Ask The Nurse – Edition 1

Ask the nurse is a new monthly column featuring nurse Susan Langdon.   Susan is a nurse with Stepping Stone Adult Day Health. She will be at Openhouse on Friday afternoons starting March 6th for free health & wellness consultations from 2-4PM. Please call 415-347-8509 to schedule an appointment.  

Q: How do I pick a doctor in my health plan that I can trust and is responsive to my needs?
A: It is important that your doctor or health care provider is comfortable with your sexual orientation and understands some of the unique health related issues of LGBT individuals. And for trans people it is even more crucial that your doctor is attuned to your needs. If you already have a doctor you have a relationship with but with whom you have not disclosed your sexual/gender identity you should consider having that discussion soon.

It is worth the time finding a doctor you can trust and establishing a relationship. You can ask friends for recommendations or you can look at your health plan’s website for profiles that match your medical needs. If you are not satisfied with the first doctor you select continue your search. Over time with routine and preventive health visits you will be building a relationship with your doctor, such that if you need to see a specialist or have a more serious medical event your doctor will be someone you can trust to guide and coordinate your care and help you make the choices that are best for you. In San Francisco we are fortunate to have a choice of many health care providers who, if not LGBT themselves, treat all their patients with respect and compassion.

Q: How often should I visit my doctor?
A: Generally healthy seniors should minimally have a routine check up yearly. After 70 or if you have a chronic medical conditions you should discuss frequency of visits with your doctor. The old adage, an ounce of prevention is worth a pound of cure is a valid one. And of course if you notice a sudden or otherwise worrisome change in your condition you should call or make an appt to see your doctor.

Q: How can I get the most out of my doctor’s visit? I often feel she is rushed and I don’t always leave with the information I wanted.
A: Write a list of questions out beforehand.

1. If you are having symptoms write down some information to help your doctor. For example: What is the symptom. When did it start? At what time of day? How long does it last? What makes it better or worse? Does if interfere with your usual activities?   Symptoms could include anything: dizzy spells, periods of confusion, pain, rash, vision or hearing problems, difficulty breathing, etc.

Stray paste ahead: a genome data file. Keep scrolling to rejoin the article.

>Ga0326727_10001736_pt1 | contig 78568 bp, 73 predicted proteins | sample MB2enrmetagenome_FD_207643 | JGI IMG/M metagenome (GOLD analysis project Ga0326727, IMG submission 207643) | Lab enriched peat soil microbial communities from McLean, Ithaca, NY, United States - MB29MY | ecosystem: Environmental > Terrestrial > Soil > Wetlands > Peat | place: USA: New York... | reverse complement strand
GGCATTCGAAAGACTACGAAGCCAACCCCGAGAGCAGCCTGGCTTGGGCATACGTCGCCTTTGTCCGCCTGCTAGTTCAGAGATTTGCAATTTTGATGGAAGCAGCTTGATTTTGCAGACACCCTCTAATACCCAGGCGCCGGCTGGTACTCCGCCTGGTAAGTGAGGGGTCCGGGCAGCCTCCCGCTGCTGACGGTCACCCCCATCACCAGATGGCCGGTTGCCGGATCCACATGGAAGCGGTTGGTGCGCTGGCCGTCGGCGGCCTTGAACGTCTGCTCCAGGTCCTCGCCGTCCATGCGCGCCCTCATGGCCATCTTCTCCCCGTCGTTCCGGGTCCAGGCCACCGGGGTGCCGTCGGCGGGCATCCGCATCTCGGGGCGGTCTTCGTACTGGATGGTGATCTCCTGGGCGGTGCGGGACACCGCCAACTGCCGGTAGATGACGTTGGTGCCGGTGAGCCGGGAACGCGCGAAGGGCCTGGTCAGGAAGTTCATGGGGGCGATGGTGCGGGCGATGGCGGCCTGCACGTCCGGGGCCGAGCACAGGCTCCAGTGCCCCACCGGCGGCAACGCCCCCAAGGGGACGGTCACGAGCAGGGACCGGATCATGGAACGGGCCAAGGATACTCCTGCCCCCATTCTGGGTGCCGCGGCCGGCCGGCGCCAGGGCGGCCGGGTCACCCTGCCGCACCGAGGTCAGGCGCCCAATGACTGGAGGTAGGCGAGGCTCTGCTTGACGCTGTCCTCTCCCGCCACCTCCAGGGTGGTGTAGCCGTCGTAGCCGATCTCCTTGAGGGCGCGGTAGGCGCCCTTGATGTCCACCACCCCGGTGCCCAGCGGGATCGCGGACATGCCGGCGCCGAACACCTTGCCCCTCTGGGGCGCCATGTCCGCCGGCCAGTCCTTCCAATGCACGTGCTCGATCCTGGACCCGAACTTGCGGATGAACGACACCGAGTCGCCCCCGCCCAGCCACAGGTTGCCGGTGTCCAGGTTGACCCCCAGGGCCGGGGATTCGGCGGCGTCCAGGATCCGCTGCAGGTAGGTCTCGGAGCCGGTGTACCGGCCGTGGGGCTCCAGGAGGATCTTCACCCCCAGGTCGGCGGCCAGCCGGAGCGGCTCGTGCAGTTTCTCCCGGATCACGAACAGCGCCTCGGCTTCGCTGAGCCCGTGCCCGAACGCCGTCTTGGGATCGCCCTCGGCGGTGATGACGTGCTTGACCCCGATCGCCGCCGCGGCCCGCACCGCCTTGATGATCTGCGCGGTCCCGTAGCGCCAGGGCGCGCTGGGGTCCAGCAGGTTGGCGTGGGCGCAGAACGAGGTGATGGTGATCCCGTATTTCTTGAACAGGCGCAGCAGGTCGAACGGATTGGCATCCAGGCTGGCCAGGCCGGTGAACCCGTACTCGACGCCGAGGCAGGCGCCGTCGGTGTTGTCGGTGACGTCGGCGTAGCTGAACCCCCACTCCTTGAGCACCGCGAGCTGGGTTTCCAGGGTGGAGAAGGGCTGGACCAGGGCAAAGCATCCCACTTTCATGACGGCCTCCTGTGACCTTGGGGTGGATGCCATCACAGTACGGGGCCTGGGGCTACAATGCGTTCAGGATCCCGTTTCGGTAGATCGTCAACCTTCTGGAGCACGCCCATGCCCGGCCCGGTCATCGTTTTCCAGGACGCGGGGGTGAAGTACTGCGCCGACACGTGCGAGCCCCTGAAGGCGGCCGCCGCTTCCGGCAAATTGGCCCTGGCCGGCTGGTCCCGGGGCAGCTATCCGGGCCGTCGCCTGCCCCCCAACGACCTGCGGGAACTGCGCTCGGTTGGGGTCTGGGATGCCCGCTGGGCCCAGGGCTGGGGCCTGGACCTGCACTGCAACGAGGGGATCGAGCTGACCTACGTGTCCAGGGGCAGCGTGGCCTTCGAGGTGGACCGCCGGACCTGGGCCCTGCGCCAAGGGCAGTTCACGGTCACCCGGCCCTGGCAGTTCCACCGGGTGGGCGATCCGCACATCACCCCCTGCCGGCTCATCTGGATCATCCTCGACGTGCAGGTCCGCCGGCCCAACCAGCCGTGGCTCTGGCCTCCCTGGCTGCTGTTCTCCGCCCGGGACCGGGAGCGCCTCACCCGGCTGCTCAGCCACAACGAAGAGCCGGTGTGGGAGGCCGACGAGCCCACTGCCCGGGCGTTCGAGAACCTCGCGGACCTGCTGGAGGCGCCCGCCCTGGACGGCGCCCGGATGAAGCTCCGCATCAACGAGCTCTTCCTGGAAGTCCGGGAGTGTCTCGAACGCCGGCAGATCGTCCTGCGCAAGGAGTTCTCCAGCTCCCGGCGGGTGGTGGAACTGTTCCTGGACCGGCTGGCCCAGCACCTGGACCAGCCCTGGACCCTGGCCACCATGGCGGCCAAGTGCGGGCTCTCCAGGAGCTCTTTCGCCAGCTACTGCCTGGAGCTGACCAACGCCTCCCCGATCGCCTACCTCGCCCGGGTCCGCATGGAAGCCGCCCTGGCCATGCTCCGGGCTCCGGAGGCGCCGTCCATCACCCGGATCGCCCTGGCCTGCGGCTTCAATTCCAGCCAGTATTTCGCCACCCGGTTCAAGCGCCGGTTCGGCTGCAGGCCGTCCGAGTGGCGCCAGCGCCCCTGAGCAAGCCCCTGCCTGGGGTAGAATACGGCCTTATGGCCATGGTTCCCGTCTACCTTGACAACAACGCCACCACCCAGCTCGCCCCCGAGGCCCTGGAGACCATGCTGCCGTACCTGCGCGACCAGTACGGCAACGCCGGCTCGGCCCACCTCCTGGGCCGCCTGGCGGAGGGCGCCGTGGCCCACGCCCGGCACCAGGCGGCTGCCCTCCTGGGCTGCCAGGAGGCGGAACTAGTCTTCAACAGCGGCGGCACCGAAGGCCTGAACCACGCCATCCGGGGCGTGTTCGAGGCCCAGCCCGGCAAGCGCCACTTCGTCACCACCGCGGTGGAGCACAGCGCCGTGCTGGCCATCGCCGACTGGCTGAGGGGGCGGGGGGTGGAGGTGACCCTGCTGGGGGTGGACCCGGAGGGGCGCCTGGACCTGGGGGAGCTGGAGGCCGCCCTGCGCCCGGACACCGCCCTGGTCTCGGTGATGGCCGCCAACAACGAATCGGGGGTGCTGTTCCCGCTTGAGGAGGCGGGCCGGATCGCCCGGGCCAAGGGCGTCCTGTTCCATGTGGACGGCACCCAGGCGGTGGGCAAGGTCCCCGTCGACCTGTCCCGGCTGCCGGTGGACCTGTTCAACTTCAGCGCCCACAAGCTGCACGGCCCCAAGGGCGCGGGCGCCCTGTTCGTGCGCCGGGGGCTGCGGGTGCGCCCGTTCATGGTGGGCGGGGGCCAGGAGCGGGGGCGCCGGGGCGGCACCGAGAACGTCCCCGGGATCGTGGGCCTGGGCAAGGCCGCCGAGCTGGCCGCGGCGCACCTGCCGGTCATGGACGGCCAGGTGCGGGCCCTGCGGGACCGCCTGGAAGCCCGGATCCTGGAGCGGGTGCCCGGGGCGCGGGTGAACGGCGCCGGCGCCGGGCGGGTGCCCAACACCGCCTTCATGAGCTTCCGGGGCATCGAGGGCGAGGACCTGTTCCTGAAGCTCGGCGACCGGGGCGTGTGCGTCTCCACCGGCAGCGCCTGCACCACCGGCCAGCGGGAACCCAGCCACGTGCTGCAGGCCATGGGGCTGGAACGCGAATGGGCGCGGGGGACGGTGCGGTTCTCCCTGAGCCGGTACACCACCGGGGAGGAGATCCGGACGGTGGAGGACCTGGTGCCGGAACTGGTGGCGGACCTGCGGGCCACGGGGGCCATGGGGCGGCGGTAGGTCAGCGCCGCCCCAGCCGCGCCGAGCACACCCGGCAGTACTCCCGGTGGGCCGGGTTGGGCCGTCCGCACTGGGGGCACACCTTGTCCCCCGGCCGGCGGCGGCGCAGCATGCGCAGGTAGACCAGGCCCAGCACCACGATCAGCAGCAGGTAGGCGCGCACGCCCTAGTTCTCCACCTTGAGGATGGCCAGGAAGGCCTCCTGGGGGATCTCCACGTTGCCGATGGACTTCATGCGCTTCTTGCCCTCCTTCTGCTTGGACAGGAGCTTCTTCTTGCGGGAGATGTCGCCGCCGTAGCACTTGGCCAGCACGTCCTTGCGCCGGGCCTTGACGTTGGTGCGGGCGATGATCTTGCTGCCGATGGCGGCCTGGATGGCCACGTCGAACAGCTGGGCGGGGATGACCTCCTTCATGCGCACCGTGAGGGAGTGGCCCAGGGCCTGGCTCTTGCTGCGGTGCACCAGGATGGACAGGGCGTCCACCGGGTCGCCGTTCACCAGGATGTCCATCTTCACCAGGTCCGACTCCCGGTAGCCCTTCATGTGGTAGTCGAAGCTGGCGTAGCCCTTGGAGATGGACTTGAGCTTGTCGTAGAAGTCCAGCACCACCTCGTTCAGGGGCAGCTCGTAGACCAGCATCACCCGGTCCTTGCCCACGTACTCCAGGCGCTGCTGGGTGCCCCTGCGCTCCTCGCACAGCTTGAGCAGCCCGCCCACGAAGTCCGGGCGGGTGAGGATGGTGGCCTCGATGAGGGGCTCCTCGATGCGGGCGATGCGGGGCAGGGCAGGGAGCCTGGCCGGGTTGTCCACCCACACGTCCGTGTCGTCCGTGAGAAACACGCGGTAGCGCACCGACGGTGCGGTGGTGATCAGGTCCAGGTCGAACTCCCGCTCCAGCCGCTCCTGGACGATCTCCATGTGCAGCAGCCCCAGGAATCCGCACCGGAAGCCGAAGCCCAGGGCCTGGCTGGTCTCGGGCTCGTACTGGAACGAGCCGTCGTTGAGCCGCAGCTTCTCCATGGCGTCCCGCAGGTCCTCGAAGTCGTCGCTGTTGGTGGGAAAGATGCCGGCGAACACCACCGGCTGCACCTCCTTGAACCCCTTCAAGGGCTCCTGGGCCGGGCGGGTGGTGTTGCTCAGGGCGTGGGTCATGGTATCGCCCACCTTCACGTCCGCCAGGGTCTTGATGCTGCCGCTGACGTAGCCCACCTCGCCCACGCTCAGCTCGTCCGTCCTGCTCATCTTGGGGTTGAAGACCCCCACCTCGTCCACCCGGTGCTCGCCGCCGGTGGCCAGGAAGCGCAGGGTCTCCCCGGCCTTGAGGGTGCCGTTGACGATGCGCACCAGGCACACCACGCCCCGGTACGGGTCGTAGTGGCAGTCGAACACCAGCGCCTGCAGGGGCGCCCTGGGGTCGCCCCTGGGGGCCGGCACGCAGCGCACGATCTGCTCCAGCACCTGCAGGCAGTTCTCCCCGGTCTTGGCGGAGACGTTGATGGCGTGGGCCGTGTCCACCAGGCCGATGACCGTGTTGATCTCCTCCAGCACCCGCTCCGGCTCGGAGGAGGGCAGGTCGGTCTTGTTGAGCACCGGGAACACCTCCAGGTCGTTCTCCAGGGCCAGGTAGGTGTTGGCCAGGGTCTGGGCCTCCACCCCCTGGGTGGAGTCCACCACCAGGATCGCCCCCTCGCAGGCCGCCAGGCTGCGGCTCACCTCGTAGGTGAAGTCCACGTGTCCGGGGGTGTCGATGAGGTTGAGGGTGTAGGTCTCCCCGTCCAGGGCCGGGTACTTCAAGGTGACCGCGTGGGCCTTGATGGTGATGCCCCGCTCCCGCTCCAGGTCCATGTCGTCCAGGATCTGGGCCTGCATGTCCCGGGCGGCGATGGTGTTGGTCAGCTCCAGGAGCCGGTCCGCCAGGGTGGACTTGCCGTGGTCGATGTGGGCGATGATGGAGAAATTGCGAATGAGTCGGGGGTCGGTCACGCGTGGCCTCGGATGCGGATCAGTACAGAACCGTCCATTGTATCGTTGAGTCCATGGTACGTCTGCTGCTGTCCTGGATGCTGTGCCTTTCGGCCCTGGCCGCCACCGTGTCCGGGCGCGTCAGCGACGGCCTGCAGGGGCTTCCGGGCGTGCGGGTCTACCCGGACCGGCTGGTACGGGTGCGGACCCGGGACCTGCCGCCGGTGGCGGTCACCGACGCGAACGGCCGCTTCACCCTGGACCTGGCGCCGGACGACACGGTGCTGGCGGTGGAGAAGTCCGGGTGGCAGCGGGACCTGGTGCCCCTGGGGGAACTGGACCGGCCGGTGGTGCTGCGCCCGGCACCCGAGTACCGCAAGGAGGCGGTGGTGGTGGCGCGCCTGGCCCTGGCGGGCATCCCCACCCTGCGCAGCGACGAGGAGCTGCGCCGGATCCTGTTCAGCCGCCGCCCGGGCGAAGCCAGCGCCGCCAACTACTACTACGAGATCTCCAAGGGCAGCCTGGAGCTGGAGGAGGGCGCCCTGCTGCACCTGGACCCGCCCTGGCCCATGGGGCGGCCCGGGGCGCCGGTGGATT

2. Bring a list of all the medications and other supplements you are taking including non-prescription meds, herbs, laxatives, tropical ointments and creams. Have the dosage and frequency you are taking these meds and substances. Report any side effects. If you are getting prescription medications from any other providers be sure to include that on your list. If you have stopped taking a prescribed med or not taking it according to the instructions be sure to report that also. Medications and other supplements could potentially have serious interactions so it is extremely important for your doctor and pharmacist to know what you are taking. Also if you change a dose or frequency of a medication your doctor prescribed and don’t report that your doctor might alter a prescription based on what was ordered instead of what you are taking.

3. Report if you have seen any other providers since your last visit with your doctor or primary care provider. Include: date, location, reason and outcome.

4. Many things can affect your health. Report any new significant life changes. These could include: housing problems, death of a loved one, inability to negotiate stairs, etc.

5. If possible bring a companion with you who can help you to give and get the information you need to best communicate with your doctor in the most efficient manner.

You can ask your healthcare questions in future “Ask The Nurse” monthly columns by emailing Fairley Parson (Please include “Ask the Nurse” in the email subject line).

You can also send your questions, via U.S. postal service, to:
Attn. Ask the Nurse
1800 Market St., PMB 93
San Francisco, CA  94102

Questions may be edited for clarity and length. We cannot guarantee publication of all submissions.


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